Paul Scheer sheds some light on The Room, lets us in on a secret in The Disaster Artist, and answers your questions. Plus, we explore the origins of midnight movies and take a look at IMDb's Top 10 Stars of 2017.
The first ever feature-length film to capture the essence, drama and unique spectacle of the famed 26.2-mile race, the production features five runners - three amateurs and two elites - as ... See full summary »
Coach Joe Newton has used the sport of Cross Country Running to teach simple but important lessons to high school boys for the last 50 years. "Always do your best", "be on time" and "it's ... See full summary »
It's the 1953/54 school year at St. Magnus Catholic School in Hamilton, Ontario. Fourteen year old Ralph Walker is in many ways a typical teenager. He is experimenting with smoking and is openly preoccupied with the opposite sex, which makes him the brunt of jokes amongst his male classmates and which constantly gets him into trouble with the school's strict headmaster, Father Fitzpatrick. As penance and to redirect his energies, Father Fitzpatrick orders Ralph to join the school's cross country running team under the tutelage of the school's avant-garde thinking teacher, Father Hibbert. Some of the more unusual circumstances of Ralph's life are that he lives by himself in the family home, telling the authorities that he is living with his paternal grandparents (who are in reality deceased), and telling his widowed hospitalized mother (Ralph's father was killed in the war) that he is staying with a friend. Ralph's focus in life changes after his mother falls into a coma. It will take ... Written by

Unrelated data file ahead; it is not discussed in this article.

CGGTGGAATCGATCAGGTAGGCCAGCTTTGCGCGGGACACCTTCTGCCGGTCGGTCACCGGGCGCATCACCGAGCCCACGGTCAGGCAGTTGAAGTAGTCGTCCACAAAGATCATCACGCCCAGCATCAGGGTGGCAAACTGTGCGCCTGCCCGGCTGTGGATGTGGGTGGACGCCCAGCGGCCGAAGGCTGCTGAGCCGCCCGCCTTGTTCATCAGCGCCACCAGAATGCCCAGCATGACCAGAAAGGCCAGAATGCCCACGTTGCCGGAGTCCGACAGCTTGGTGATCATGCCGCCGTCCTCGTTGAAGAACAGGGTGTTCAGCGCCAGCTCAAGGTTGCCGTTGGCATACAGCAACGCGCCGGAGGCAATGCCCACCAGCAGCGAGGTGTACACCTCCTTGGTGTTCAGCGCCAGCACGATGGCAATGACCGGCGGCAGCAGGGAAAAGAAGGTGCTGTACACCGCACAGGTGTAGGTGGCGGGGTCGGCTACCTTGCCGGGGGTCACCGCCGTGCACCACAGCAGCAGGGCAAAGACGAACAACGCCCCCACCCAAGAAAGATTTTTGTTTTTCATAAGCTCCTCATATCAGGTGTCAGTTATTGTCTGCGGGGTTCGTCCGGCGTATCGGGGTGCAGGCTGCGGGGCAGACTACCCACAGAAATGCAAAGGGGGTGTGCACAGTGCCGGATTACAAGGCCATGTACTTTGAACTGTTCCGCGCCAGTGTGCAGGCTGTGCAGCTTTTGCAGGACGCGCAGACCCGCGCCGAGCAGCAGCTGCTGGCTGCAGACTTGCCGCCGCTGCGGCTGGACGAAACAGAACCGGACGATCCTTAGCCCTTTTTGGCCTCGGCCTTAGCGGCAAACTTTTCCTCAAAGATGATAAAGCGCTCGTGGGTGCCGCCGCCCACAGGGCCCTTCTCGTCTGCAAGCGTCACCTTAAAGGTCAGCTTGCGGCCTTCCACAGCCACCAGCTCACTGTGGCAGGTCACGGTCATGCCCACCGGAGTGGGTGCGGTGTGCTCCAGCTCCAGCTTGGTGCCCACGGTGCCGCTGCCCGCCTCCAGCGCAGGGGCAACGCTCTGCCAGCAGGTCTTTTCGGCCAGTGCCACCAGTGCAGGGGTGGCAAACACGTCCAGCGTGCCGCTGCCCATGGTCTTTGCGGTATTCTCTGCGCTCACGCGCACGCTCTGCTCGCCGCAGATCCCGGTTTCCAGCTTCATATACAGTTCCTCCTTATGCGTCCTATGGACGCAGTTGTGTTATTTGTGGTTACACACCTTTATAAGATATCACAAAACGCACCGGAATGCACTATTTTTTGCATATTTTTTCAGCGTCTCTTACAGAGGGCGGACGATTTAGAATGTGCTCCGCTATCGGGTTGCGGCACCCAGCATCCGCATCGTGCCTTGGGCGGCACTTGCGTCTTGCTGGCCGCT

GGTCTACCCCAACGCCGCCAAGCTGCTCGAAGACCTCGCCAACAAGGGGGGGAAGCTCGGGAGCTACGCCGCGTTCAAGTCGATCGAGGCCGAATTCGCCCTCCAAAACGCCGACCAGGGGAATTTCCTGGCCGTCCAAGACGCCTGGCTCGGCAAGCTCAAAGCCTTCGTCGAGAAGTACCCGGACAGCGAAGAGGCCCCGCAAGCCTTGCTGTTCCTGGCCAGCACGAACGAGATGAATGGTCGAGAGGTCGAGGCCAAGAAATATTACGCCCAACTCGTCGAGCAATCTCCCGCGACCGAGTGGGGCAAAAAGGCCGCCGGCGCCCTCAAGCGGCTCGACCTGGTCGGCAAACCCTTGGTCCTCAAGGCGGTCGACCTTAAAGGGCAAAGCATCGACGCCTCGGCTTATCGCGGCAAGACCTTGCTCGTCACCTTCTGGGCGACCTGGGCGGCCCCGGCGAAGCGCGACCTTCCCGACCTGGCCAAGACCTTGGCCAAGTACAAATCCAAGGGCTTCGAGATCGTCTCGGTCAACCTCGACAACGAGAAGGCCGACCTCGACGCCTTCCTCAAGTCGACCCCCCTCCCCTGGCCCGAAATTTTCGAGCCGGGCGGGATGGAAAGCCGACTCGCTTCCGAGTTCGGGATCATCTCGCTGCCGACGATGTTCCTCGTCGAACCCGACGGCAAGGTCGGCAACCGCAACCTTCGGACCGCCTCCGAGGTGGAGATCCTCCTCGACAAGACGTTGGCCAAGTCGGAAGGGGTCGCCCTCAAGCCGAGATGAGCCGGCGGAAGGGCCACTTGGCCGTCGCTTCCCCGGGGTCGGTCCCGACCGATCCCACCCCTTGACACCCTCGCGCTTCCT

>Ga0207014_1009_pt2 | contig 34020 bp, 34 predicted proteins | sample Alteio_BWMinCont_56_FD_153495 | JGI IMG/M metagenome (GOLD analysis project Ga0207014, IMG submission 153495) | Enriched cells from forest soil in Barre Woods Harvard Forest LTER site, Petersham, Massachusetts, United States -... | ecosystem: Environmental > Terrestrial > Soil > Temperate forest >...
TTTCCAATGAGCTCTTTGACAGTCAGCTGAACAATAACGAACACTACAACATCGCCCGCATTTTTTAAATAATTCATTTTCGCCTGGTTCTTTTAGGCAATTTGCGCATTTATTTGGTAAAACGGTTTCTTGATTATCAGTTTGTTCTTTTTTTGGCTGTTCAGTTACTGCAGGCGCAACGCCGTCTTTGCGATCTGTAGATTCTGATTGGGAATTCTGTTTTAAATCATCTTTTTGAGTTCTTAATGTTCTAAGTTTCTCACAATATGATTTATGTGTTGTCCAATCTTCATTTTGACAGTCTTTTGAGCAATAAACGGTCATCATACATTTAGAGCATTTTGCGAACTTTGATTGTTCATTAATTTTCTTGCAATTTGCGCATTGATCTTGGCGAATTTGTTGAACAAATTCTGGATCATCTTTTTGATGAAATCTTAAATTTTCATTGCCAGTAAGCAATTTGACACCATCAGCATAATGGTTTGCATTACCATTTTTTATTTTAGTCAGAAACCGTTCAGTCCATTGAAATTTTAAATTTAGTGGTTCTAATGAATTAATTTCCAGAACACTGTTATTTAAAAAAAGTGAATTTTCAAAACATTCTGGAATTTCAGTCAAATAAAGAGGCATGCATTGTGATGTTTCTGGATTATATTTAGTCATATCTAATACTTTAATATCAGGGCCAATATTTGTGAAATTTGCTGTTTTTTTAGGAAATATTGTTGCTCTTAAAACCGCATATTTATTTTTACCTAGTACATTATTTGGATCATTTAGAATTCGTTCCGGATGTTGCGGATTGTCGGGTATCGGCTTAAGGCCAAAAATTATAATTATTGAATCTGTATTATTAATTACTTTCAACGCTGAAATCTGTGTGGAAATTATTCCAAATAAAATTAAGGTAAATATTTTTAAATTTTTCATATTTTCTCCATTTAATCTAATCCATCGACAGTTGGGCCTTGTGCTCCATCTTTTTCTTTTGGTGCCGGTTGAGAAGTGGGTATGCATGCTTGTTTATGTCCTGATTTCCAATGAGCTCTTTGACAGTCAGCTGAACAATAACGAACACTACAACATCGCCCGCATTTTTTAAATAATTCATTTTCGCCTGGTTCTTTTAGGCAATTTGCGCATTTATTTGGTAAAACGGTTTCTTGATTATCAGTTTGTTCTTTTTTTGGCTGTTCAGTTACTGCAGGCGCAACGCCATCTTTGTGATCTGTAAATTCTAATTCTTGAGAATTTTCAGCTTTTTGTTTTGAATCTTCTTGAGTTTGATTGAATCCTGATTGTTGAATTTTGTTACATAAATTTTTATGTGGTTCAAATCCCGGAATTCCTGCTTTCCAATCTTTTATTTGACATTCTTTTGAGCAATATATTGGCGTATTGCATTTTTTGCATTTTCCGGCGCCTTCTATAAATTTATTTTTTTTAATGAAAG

One of the best movies I've seen all year. I tried to catch it in the
theatre but it was vapourized too quickly and having seen it I'm
completely baffled- surely Canada can afford to promote movies a little
better than this. Many such missed opportunities come to mind ("Marion
Bridge", "The Hanging Garden" et al). This is one of the best of its
genre, the extremely gritty dedicated athlete/musician/singer/painter
who takes on the world against all odds. But this is done with a twist.
It all takes place in the 1950s in very Catholic parochial school
Ralph (Adam Butcher) is a brazen but cute 14-year-old student fighting
the system but inwardly grieving his Dad, who died in the recent war
(WW2)and his extremely ill mother who lies in a coma in the hospital.
This is never sentimentalized, his exchanges with his mother before she
slips into her coma are beautifully written and believable.
How he cobbles together his faith and goes out to seek a miracle is the
crux of the story but there are many lovely sidebars, his
almost-girlfriend who wants to be a nun, his best friend who forges
notes for him, a fun loving nurse, played by the never disappointing
Jennifer Tilly, squeaky voice in place and some disbelieving factory
workers who mock his attempts at athleticism.
Ralph is a fully developed character, his sinful side clashing
consistently with his puritanical, self-punishing side, his innate
flirtatiousness offset by his being picked upon by the older boys in
his school. Adam nails the role to such a degree that one forgets he is
A younger priest (Campbell Scott plays this beautifully) with a secret
past agrees to help the young boy and Gordon Pinsent plays the part of
the older rigid priest with conviction even though he has some thin
dialogue to sink his teeth into the movie's only weakness.
The sexuality content is handled well and honestly with none of that
gruesome teenage guffawing that litters other movies of this ilk.
Because of this content it would not be suitable for children which is
a shame, but it is not gratuitous and is an intrinsic part of the
Catholic sin quotient of the era. 8 out of 10. A marvelous, thoughtful
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